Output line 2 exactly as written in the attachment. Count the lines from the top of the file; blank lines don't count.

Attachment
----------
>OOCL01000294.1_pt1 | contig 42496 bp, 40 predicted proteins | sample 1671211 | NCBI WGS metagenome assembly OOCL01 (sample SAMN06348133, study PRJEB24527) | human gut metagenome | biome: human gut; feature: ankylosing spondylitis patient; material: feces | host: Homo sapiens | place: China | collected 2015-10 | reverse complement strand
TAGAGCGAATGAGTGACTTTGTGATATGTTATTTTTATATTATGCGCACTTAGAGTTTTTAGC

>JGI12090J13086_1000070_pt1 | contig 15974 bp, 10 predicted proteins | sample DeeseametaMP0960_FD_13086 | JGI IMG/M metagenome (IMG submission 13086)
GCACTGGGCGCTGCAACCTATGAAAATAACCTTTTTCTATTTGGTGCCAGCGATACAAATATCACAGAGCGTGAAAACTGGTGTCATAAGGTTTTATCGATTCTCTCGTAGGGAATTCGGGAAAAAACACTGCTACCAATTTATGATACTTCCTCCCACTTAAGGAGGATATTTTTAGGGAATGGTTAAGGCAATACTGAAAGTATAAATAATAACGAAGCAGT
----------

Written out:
TAGAGCGAATGAGTGACTTTGTGATATGTTATTTTTATATTATGCGCACTTAGAGTTTTTAGC